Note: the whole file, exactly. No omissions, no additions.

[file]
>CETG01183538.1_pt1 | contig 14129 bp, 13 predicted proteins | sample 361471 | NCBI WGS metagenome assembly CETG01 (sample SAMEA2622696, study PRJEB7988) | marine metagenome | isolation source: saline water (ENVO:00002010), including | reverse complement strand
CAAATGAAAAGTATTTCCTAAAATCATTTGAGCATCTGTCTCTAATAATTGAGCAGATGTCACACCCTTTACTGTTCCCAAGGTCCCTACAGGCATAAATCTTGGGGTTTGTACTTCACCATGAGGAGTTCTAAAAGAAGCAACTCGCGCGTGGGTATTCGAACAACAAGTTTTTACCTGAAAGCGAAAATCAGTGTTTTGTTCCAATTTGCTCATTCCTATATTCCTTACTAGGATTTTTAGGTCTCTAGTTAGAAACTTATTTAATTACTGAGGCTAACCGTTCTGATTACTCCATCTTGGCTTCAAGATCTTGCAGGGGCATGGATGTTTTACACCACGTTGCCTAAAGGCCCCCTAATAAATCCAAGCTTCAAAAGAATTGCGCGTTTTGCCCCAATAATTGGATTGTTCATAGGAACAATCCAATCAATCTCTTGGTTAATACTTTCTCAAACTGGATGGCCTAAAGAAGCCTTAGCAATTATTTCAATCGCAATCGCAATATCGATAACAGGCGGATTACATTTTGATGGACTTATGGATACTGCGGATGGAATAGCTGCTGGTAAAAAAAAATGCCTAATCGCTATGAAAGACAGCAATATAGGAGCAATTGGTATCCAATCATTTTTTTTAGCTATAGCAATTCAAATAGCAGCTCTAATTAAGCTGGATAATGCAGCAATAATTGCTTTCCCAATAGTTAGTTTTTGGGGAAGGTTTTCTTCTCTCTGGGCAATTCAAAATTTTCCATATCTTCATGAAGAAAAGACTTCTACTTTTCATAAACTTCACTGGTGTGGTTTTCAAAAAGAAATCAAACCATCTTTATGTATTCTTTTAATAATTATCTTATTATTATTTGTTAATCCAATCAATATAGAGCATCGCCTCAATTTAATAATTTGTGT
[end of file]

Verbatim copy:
>CETG01183538.1_pt1 | contig 14129 bp, 13 predicted proteins | sample 361471 | NCBI WGS metagenome assembly CETG01 (sample SAMEA2622696, study PRJEB7988) | marine metagenome | isolation source: saline water (ENVO:00002010), including | reverse complement strand
CAAATGAAAAGTATTTCCTAAAATCATTTGAGCATCTGTCTCTAATAATTGAGCAGATGTCACACCCTTTACTGTTCCCAAGGTCCCTACAGGCATAAATCTTGGGGTTTGTACTTCACCATGAGGAGTTCTAAAAGAAGCAACTCGCGCGTGGGTATTCGAACAACAAGTTTTTACCTGAAAGCGAAAATCAGTGTTTTGTTCCAATTTGCTCATTCCTATATTCCTTACTAGGATTTTTAGGTCTCTAGTTAGAAACTTATTTAATTACTGAGGCTAACCGTTCTGATTACTCCATCTTGGCTTCAAGATCTTGCAGGGGCATGGATGTTTTACACCACGTTGCCTAAAGGCCCCCTAATAAATCCAAGCTTCAAAAGAATTGCGCGTTTTGCCCCAATAATTGGATTGTTCATAGGAACAATCCAATCAATCTCTTGGTTAATACTTTCTCAAACTGGATGGCCTAAAGAAGCCTTAGCAATTATTTCAATCGCAATCGCAATATCGATAACAGGCGGATTACATTTTGATGGACTTATGGATACTGCGGATGGAATAGCTGCTGGTAAAAAAAAATGCCTAATCGCTATGAAAGACAGCAATATAGGAGCAATTGGTATCCAATCATTTTTTTTAGCTATAGCAATTCAAATAGCAGCTCTAATTAAGCTGGATAATGCAGCAATAATTGCTTTCCCAATAGTTAGTTTTTGGGGAAGGTTTTCTTCTCTCTGGGCAATTCAAAATTTTCCATATCTTCATGAAGAAAAGACTTCTACTTTTCATAAACTTCACTGGTGTGGTTTTCAAAAAGAAATCAAACCATCTTTATGTATTCTTTTAATAATTATCTTATTATTATTTGTTAATCCAATCAATATAGAGCATCGCCTCAATTTAATAATTTGTGT